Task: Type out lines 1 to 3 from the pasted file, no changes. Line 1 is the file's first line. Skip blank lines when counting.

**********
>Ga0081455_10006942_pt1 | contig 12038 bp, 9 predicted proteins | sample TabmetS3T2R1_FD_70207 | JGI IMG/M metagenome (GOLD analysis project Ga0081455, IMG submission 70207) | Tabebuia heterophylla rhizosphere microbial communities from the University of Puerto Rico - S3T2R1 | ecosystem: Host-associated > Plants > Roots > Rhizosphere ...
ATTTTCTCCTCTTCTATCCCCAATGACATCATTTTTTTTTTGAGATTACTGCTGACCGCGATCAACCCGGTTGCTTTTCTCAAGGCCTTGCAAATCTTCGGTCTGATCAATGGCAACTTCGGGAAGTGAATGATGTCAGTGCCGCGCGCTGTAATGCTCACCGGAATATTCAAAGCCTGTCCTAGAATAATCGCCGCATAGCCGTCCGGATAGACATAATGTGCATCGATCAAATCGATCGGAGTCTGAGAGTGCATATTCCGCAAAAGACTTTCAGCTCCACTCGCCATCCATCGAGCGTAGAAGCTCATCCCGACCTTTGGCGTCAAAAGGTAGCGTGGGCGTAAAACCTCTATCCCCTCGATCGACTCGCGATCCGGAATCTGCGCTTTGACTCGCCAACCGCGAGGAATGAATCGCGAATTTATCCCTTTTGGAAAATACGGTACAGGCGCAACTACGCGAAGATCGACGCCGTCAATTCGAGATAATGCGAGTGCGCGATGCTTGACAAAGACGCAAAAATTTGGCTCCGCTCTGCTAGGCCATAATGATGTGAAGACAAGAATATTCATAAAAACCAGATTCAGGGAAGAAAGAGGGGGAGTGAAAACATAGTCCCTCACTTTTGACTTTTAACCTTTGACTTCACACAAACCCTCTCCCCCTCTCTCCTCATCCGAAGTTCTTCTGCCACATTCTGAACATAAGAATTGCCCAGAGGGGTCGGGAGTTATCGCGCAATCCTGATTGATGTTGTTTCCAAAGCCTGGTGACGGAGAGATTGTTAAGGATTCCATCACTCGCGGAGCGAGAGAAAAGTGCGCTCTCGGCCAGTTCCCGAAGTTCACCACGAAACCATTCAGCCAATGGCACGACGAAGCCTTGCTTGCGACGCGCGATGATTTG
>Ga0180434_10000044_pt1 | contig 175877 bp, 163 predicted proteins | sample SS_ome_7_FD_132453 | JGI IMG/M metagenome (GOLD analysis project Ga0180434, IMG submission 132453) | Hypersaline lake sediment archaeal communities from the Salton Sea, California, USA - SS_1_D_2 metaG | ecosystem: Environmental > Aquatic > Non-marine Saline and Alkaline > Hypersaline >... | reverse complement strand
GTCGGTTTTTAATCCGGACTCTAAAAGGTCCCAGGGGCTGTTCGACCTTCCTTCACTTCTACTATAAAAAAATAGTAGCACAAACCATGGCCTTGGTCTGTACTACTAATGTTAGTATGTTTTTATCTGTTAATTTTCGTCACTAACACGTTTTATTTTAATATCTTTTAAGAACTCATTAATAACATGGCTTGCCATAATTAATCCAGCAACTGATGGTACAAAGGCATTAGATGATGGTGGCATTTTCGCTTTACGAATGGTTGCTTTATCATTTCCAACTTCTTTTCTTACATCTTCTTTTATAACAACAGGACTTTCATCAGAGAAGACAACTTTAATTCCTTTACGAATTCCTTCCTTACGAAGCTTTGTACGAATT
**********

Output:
>Ga0081455_10006942_pt1 | contig 12038 bp, 9 predicted proteins | sample TabmetS3T2R1_FD_70207 | JGI IMG/M metagenome (GOLD analysis project Ga0081455, IMG submission 70207) | Tabebuia heterophylla rhizosphere microbial communities from the University of Puerto Rico - S3T2R1 | ecosystem: Host-associated > Plants > Roots > Rhizosphere ...
ATTTTCTCCTCTTCTATCCCCAATGACATCATTTTTTTTTTGAGATTACTGCTGACCGCGATCAACCCGGTTGCTTTTCTCAAGGCCTTGCAAATCTTCGGTCTGATCAATGGCAACTTCGGGAAGTGAATGATGTCAGTGCCGCGCGCTGTAATGCTCACCGGAATATTCAAAGCCTGTCCTAGAATAATCGCCGCATAGCCGTCCGGATAGACATAATGTGCATCGATCAAATCGATCGGAGTCTGAGAGTGCATATTCCGCAAAAGACTTTCAGCTCCACTCGCCATCCATCGAGCGTAGAAGCTCATCCCGACCTTTGGCGTCAAAAGGTAGCGTGGGCGTAAAACCTCTATCCCCTCGATCGACTCGCGATCCGGAATCTGCGCTTTGACTCGCCAACCGCGAGGAATGAATCGCGAATTTATCCCTTTTGGAAAATACGGTACAGGCGCAACTACGCGAAGATCGACGCCGTCAATTCGAGATAATGCGAGTGCGCGATGCTTGACAAAGACGCAAAAATTTGGCTCCGCTCTGCTAGGCCATAATGATGTGAAGACAAGAATATTCATAAAAACCAGATTCAGGGAAGAAAGAGGGGGAGTGAAAACATAGTCCCTCACTTTTGACTTTTAACCTTTGACTTCACACAAACCCTCTCCCCCTCTCTCCTCATCCGAAGTTCTTCTGCCACATTCTGAACATAAGAATTGCCCAGAGGGGTCGGGAGTTATCGCGCAATCCTGATTGATGTTGTTTCCAAAGCCTGGTGACGGAGAGATTGTTAAGGATTCCATCACTCGCGGAGCGAGAGAAAAGTGCGCTCTCGGCCAGTTCCCGAAGTTCACCACGAAACCATTCAGCCAATGGCACGACGAAGCCTTGCTTGCGACGCGCGATGATTTG
>Ga0180434_10000044_pt1 | contig 175877 bp, 163 predicted proteins | sample SS_ome_7_FD_132453 | JGI IMG/M metagenome (GOLD analysis project Ga0180434, IMG submission 132453) | Hypersaline lake sediment archaeal communities from the Salton Sea, California, USA - SS_1_D_2 metaG | ecosystem: Environmental > Aquatic > Non-marine Saline and Alkaline > Hypersaline >... | reverse complement strand